Honors 101 - Science and the Public Good
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Predicting Hazards


Wrong Once, Experts Keep Quiet On Volcanic Activity in California, by Sandra Blakeslee; New York Times Travel section, Sept. 11, 1990

Potential Hazards From Future Volcanic Eruptions in the Long Valley -- Mono Lake Area, California; U.S. Gelogical Survey - Browse as much of this site as you need to understand the hazards at Long Valley


The hazards of predicting hazards

In 1982, the Long Valley caldera, a potentially very dangerous volcano in Central California, reawakened after over 600,000 years as magma began flowing back into the magma chamber. Long Valley was the site of one of the largest volcanic eruptions in the past million years, so the reactivation of the volcano caused great concern among geologists. The U.S. Geologic Survey announced a volcanic watch to let the public know about the potential hazard. The result was a local economic depression and the collapse of the local housing market as tourists avoided Mammoth Mountain on the edge of the volcano, and people stopped buying real estate. The volcano subsided with no eruption, though it continues to flare up every few years.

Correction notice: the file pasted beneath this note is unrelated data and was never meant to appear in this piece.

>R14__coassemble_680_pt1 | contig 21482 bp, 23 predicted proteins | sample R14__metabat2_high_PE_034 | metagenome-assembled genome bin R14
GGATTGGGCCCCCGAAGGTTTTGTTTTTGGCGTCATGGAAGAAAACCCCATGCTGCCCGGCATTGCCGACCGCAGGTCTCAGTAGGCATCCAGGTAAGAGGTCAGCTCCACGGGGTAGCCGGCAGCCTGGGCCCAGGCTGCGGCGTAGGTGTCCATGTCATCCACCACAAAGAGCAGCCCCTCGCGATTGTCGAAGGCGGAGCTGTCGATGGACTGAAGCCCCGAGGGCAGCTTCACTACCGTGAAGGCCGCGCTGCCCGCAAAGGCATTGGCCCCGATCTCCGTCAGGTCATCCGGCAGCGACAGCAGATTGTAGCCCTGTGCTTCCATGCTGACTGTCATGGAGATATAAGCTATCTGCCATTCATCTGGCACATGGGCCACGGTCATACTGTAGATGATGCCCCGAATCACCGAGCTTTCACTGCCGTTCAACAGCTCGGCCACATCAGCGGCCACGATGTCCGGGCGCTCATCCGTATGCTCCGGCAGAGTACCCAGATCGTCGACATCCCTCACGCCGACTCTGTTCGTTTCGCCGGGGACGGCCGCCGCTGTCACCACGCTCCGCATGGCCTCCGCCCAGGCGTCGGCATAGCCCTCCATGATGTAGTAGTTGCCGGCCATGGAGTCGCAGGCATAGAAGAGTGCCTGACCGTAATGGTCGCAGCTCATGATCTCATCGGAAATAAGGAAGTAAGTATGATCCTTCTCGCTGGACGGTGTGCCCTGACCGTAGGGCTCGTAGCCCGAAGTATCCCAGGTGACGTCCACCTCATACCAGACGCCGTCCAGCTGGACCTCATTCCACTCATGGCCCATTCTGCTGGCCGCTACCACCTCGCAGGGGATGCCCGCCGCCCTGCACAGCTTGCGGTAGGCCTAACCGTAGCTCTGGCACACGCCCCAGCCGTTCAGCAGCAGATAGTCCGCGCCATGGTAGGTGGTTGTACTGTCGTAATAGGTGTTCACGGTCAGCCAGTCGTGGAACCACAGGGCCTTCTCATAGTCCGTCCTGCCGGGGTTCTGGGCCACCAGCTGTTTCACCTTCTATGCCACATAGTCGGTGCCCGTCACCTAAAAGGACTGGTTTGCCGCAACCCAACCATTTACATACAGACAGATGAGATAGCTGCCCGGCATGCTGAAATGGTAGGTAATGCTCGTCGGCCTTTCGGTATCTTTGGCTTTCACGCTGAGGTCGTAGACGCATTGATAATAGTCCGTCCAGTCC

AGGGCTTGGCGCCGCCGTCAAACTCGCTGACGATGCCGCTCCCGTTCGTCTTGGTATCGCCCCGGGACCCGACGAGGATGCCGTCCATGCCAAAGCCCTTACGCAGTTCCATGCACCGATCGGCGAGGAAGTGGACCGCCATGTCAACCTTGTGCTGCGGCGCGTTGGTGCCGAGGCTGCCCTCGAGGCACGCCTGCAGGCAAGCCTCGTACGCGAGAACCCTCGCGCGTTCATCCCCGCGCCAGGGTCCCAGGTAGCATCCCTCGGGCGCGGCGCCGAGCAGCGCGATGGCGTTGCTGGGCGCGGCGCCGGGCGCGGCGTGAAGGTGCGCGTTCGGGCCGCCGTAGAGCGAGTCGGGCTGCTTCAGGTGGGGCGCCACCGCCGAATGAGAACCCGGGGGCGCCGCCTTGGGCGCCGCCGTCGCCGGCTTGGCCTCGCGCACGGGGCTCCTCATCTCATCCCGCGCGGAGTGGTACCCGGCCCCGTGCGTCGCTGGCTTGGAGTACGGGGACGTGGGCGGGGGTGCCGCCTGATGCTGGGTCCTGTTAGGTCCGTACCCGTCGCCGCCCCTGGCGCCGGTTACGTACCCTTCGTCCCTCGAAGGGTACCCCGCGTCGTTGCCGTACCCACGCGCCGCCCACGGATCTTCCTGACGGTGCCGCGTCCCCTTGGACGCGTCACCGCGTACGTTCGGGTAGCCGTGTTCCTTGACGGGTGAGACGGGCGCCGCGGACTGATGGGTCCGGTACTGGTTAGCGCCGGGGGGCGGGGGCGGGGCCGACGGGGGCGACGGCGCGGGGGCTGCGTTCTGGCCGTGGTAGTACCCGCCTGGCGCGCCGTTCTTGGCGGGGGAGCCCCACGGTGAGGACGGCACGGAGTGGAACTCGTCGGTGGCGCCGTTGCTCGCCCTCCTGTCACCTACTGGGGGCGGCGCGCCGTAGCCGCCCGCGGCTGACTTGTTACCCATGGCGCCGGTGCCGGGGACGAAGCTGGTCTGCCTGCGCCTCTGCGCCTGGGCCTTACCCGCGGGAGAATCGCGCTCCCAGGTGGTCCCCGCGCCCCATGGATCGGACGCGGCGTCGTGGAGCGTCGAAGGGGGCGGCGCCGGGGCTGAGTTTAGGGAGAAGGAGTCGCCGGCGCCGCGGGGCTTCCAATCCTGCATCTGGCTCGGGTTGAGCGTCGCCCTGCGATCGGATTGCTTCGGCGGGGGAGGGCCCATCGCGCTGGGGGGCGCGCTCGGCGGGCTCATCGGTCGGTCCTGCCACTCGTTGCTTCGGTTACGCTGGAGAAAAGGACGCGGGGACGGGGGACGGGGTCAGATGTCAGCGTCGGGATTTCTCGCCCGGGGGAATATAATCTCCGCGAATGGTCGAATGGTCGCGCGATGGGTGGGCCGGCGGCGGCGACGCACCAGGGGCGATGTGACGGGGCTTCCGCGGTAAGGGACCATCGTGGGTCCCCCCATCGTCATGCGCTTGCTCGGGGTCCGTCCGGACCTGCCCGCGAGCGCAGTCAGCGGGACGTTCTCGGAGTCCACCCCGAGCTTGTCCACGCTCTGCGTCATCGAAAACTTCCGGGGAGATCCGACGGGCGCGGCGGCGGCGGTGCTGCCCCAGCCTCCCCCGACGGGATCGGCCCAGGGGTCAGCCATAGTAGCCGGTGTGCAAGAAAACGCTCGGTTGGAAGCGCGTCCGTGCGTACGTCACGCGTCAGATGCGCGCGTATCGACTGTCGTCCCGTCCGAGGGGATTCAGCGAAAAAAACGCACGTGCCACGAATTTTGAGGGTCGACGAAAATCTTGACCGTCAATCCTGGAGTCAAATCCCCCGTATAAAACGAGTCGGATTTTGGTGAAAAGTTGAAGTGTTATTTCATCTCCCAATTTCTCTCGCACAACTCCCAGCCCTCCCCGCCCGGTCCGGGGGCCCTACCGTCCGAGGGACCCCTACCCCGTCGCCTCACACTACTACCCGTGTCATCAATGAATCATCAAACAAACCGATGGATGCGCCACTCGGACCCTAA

Read these two sources. Then respond to this question:

What responsibility do scientists bear for the consequences of their predictions, especially when the predicted hazard fails to materialize? How do we determine the balance between the potential risks from the natural hazard, and the very real risks associated with warning of the hazard (deaths during evacuations, property damage done to deserted buildings, economic damage of lost business and property values)?